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My child refuses to eat since the beginning of CoVID-19 lockdown… What can I do?

Dr Coline Stordeur, child psychiatrist and Séverine Petit, dietetician

Reference center for endocrine growth diseases

Reference center for rare disease – Early-Onset Anorexia Nervosa

Center of Excellence for Neurodevelopmental Disorders – Robert Debré Hospital, Paris

Due to the CoVID-19 pandemic and consequent confinement, you worry because your child is eating less or almost nothing ?

Make it less dramatic! If your child did not have any eating disorder previously, everything should quickly get back to normal. Children are well aware of their parent’s anxiety and the current situation is totally novel and stressful for us all. Routine and family organization changes together with the ongoing confinement measures can affect them (and you too). It can cause anxiety and/or defiant behaviour and can have an impact on their appetite. Loss of appetite is often a demonstration of acute stress in young children.

So, what can I do ?

First, it is important to check if this behaviour is not a symptom linked to a recent infectious disease. Check if there is no fever or other flu symptoms (runny nose, sore throat, pharyngitis, body ache or even diarrhea). If your child has pain, fever or is coughing in addition to reduced eating and/or drinking, then call the paediatrician for medical advice by phone/videoconference. During this period, it is often difficult to have access to your primary care physician, because most of them are receiving many adult patients. Don’t panic.

If appetite loss is an isolated symptom, with your child forgetting lunch or not finishing his meal anymore, then it may be an acute stress symptom.

How can I help my child if she or he shows signs of acute stress ?

Our answers in 10 points.

1. Reassure your child and do not force him to eat by yelling at him. Check the post How to help your child anxious about Coronavirus ? on our website. Reassure yourself too!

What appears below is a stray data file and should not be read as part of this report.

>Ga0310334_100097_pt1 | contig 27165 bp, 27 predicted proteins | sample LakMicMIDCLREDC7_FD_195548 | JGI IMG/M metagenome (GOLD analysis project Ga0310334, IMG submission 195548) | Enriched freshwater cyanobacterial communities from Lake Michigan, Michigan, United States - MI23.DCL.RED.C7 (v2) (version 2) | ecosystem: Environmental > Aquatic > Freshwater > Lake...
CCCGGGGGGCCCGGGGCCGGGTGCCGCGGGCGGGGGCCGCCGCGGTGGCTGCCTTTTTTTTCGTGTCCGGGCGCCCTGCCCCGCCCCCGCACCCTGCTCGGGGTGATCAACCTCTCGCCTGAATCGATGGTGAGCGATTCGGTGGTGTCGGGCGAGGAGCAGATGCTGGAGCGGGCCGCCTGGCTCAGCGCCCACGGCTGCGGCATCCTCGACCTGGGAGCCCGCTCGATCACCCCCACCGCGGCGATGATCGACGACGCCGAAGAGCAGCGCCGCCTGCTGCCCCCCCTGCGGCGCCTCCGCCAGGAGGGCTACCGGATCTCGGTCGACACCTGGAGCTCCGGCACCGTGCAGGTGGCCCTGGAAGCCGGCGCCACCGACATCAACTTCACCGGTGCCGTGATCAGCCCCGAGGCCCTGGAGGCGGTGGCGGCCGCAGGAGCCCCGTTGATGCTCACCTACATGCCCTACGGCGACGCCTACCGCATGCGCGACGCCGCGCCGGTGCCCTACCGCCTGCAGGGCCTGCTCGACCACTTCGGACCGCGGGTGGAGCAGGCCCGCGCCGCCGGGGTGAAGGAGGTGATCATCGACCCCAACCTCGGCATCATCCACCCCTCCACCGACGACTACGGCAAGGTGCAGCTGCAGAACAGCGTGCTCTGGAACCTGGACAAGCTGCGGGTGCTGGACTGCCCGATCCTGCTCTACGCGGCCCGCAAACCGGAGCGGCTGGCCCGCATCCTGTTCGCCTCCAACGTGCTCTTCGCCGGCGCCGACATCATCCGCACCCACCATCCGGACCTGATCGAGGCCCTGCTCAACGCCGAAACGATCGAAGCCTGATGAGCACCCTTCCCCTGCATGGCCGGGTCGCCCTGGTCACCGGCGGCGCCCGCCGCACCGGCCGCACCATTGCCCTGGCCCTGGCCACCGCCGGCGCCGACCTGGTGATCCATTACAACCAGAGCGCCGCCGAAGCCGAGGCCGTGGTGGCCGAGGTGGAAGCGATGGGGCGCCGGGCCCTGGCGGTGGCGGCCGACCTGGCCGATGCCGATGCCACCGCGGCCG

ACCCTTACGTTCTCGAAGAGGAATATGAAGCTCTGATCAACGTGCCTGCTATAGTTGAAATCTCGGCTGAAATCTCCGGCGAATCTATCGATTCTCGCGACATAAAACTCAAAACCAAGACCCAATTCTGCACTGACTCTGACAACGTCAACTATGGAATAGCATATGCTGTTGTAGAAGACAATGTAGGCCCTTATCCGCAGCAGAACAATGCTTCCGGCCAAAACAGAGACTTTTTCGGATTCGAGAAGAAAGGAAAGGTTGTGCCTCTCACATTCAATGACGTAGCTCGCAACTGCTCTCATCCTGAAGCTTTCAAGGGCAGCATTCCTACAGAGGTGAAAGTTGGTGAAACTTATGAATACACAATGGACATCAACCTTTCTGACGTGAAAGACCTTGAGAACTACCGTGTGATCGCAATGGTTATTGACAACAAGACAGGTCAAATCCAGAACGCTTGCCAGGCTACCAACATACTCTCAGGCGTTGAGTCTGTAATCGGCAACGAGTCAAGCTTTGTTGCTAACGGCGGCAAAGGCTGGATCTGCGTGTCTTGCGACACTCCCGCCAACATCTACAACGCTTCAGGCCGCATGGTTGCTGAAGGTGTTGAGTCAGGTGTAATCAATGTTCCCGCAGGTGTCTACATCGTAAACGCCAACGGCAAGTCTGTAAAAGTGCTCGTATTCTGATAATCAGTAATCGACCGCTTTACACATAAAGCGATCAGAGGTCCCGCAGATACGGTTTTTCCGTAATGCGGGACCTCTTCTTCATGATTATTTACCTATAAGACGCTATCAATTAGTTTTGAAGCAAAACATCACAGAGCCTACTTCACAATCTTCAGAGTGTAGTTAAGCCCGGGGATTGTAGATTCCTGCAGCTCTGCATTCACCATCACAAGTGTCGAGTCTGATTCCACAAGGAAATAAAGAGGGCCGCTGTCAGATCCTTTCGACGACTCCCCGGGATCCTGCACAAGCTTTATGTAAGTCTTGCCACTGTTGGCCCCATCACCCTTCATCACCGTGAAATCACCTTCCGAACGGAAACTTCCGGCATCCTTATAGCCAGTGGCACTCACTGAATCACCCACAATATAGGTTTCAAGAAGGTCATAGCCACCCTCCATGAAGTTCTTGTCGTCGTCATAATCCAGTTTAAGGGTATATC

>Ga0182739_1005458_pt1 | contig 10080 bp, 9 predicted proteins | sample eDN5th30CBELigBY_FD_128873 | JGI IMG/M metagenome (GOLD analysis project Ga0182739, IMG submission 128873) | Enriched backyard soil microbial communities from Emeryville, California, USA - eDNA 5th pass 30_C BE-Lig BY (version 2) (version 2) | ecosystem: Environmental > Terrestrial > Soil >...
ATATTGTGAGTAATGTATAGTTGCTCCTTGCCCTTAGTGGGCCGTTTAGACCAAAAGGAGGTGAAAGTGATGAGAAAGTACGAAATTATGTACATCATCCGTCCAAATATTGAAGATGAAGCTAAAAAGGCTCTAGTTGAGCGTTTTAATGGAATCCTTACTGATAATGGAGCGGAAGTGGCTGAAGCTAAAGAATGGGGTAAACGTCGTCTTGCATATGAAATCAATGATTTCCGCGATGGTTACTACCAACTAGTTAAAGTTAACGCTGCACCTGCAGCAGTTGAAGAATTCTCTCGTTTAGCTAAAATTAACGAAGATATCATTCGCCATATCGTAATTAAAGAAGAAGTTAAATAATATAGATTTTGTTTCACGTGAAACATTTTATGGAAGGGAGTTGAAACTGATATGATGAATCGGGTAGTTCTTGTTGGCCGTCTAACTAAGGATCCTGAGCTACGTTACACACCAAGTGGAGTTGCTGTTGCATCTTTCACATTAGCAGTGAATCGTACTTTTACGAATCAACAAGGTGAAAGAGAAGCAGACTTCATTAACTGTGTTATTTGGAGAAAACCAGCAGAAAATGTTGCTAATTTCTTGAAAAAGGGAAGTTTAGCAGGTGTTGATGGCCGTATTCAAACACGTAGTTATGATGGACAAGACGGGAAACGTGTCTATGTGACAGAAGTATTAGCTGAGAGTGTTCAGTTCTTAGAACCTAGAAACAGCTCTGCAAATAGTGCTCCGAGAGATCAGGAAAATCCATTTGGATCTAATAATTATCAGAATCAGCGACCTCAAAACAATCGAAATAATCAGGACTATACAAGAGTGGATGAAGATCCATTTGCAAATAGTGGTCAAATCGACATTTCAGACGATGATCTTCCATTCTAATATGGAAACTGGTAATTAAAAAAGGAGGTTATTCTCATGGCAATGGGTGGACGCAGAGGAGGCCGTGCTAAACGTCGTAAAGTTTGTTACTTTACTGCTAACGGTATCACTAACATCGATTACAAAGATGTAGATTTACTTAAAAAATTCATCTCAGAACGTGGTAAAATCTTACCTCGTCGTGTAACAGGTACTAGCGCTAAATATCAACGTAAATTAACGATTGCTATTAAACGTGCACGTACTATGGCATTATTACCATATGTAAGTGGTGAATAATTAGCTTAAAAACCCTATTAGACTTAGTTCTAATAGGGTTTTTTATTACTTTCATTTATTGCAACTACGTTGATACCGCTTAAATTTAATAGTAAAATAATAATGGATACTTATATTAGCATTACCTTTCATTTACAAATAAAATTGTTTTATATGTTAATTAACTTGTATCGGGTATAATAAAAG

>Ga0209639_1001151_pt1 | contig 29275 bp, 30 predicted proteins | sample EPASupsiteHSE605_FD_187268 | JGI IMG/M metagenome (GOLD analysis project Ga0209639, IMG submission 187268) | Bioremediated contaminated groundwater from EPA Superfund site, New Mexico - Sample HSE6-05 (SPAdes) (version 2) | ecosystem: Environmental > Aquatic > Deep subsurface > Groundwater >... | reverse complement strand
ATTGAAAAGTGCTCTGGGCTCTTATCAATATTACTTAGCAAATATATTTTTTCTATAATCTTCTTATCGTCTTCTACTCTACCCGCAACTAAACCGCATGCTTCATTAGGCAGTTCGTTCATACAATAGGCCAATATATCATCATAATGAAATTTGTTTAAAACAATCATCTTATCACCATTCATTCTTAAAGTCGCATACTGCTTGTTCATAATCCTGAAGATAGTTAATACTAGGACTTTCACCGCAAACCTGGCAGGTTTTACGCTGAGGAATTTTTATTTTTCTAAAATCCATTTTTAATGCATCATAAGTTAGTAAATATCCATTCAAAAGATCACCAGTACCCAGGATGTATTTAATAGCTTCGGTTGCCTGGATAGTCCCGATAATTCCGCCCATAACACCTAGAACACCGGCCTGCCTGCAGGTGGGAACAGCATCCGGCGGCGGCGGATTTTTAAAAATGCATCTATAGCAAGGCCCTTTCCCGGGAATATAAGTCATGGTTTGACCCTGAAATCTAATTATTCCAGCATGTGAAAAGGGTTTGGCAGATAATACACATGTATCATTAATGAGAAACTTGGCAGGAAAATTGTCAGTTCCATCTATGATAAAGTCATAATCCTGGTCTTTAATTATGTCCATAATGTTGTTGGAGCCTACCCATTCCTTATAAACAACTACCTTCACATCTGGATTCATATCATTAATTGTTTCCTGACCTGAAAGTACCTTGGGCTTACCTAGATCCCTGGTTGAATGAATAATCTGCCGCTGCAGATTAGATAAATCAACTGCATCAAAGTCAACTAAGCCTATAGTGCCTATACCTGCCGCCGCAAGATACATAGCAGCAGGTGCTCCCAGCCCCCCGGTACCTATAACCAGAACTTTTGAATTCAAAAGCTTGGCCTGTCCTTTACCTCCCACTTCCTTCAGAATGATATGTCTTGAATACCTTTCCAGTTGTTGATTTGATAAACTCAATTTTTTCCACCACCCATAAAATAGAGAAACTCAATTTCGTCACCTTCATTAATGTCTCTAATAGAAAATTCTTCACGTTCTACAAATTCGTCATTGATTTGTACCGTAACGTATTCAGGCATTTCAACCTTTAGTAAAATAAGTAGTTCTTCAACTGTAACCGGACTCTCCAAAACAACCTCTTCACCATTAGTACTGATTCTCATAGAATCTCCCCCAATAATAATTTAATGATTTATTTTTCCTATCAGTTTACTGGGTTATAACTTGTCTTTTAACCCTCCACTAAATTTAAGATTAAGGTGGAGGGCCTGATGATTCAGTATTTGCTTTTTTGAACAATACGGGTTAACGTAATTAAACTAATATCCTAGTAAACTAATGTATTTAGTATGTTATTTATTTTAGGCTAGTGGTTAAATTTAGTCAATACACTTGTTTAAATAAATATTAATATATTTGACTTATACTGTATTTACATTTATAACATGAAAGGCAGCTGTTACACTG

2. Foster communication, let him speak and ask questions but do not force the discussion on coronavirus if he or she does not wish to raise the subject at the moment. Ask him what he already knows about the subject in question and complete with simple answers.

3. Use a playful approach during meals: encourage your child to participate and help in the preparation of meals, ask to help you finding recipes and planning weekly menus.

4. Favour your child favourite food even if his diet will not be as balanced as usual.

5. Do party meals sometimes (homemade pizza, waffles, …) and try new recipes! Try to make meals a more pleasant moment than usual.

6. Install flexible meal rules. For example: “we come to the lunch/dinner table even if we do not want to eat, we taste a bit and we stay at least 15 minutes”.

7. Make your meals a peaceful moment. Do not listen to news during the meal, do not watch tv or use your phone. Try to engage your child in conversation about his friends, or what he or she wants to do in the afternoon or the evening.

8. Both parents should be consistent on rule application. Try to not argue during the meal for example by saying “you see, he is not hungry” when the other parent orders “eat!”

9. Keep routines or create new habits that favour a regular rhythm of life, with fixed mealtimes during weekdays, slightly different on weekends. Try also to have a fixed schedule for sleeping during the week.

10. If eating difficulties persist even after following the advice given here, do not hesitate to call a health professional (paediatrician, psychologist, child psychiatrist) by phone or videoconference.

Translated by Dr. Vincent Trebossen (psychiatrist)

48 Boulevard Serurier, 75019  Paris France

©2020 by Dr. Benjamin Landman. Child Psychiatry, Robert Debre Hospital - Paris